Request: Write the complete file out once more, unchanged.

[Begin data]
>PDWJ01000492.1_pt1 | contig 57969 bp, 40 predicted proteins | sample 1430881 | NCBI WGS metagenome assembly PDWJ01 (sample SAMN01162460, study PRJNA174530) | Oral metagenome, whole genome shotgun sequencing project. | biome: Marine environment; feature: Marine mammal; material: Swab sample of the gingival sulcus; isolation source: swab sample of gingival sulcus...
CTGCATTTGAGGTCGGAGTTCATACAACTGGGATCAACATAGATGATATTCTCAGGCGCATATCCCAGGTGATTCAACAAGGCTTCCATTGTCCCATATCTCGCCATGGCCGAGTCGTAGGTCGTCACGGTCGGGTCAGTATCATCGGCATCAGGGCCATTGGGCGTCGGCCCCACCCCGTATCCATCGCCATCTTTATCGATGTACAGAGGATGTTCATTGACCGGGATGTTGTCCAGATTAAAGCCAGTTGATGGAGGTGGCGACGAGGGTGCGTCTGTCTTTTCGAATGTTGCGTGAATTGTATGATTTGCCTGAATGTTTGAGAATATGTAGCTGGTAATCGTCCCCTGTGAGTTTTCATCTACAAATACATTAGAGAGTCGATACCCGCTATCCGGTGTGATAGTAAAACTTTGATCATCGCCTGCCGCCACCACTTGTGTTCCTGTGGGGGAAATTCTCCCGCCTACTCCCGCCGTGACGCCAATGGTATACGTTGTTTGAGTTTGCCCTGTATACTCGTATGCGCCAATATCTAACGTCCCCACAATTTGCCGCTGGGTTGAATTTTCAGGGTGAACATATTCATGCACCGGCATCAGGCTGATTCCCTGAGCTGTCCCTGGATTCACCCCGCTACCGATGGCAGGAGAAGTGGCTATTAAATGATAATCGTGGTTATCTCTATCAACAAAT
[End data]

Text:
>PDWJ01000492.1_pt1 | contig 57969 bp, 40 predicted proteins | sample 1430881 | NCBI WGS metagenome assembly PDWJ01 (sample SAMN01162460, study PRJNA174530) | Oral metagenome, whole genome shotgun sequencing project. | biome: Marine environment; feature: Marine mammal; material: Swab sample of the gingival sulcus; isolation source: swab sample of gingival sulcus...
CTGCATTTGAGGTCGGAGTTCATACAACTGGGATCAACATAGATGATATTCTCAGGCGCATATCCCAGGTGATTCAACAAGGCTTCCATTGTCCCATATCTCGCCATGGCCGAGTCGTAGGTCGTCACGGTCGGGTCAGTATCATCGGCATCAGGGCCATTGGGCGTCGGCCCCACCCCGTATCCATCGCCATCTTTATCGATGTACAGAGGATGTTCATTGACCGGGATGTTGTCCAGATTAAAGCCAGTTGATGGAGGTGGCGACGAGGGTGCGTCTGTCTTTTCGAATGTTGCGTGAATTGTATGATTTGCCTGAATGTTTGAGAATATGTAGCTGGTAATCGTCCCCTGTGAGTTTTCATCTACAAATACATTAGAGAGTCGATACCCGCTATCCGGTGTGATAGTAAAACTTTGATCATCGCCTGCCGCCACCACTTGTGTTCCTGTGGGGGAAATTCTCCCGCCTACTCCCGCCGTGACGCCAATGGTATACGTTGTTTGAGTTTGCCCTGTATACTCGTATGCGCCAATATCTAACGTCCCCACAATTTGCCGCTGGGTTGAATTTTCAGGGTGAACATATTCATGCACCGGCATCAGGCTGATTCCCTGAGCTGTCCCTGGATTCACCCCGCTACCGATGGCAGGAGAAGTGGCTATTAAATGATAATCGTGGTTATCTCTATCAACAAAT